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What The Rotten Tomatoes Reviews Are Saying About The Lion King Remake

Looks like critics aren't feeling the love tonight.

Reviews have arrived for Jon Favreau's star-studded CGI remake of the classic animated film The Lion King, and critics aren't exactly charmed by the director's modern, hyper-realistic approach. 

With a Rotten Tomatoes score of less than 60 percent as of this writing, the new Lion King is proving to be middling at best and a disappointment at worst — which has to be discouraging for Favreau and his crew as well as for fans of the animated movie. With that said, though, new generations might go for Favreau's vision, especially if they're not as familiar with the original. 

Released in 1994, the original film –– a retelling of Hamlet set on the African plains –– was a landmark film for Disney, becoming the highest-grossing film of the year and eventually garnering Academy Award nominations and a Golden Globe for Best Picture (Musical or Comedy). After some sequels, a hugely successful Broadway adaptation, and even a few TV shows, it felt almost inevitable that someone would remake The Lion King, but according to critics, this particular refresh doesn't have the heart of the original.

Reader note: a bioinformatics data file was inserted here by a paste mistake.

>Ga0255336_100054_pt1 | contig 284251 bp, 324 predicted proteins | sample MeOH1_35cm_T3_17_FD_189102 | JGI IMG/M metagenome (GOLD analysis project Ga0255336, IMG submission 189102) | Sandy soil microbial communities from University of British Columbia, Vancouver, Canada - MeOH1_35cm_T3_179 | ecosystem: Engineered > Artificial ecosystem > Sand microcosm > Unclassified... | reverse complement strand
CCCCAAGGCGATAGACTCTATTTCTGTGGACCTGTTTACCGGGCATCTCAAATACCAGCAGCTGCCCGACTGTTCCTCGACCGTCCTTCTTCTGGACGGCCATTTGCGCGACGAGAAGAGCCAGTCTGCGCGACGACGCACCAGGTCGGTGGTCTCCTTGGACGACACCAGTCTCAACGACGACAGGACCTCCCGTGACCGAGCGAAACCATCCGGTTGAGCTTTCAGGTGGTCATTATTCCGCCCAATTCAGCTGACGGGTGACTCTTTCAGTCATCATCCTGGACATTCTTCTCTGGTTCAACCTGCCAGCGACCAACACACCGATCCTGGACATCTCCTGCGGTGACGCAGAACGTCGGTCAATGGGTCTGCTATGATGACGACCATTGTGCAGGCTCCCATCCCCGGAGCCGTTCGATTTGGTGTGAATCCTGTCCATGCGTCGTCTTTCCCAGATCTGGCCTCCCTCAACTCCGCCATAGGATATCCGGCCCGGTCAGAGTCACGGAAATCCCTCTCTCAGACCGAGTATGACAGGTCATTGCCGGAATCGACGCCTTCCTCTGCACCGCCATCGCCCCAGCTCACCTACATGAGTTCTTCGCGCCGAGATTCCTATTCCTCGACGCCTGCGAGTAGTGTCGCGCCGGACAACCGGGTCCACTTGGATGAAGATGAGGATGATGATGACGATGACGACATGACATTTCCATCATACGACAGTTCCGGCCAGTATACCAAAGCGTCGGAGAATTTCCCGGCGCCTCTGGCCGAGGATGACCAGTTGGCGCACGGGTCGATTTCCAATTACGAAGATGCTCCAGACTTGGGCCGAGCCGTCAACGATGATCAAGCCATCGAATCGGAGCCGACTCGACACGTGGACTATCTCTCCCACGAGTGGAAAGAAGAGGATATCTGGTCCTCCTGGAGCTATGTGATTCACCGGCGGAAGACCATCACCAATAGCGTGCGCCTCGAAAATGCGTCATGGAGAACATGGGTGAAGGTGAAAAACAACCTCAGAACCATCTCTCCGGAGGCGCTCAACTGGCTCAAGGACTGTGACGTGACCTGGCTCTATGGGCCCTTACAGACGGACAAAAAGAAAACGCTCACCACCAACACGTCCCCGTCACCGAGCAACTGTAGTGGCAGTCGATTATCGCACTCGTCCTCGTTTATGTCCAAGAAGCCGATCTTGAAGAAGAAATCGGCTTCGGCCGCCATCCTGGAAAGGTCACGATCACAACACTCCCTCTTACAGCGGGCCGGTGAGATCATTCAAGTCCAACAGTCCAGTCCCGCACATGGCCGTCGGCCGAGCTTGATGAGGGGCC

NPR's Justin Chang didn't have very many compliments for The Lion King – aside from praising a scene where a beetle participates in the circle of life. He wrote, "The new Lion King is so realistic-looking that, paradoxically, you can't believe a moment of it. And although it was directed by Jon Favreau, who previously shepherded a wild menagerie in his recent remake of The Jungle Book, it has none of the imagination that made that movie more than just a high-tech retread."

Chang added, "This isn't the circle of life; it's more like a creative dead end."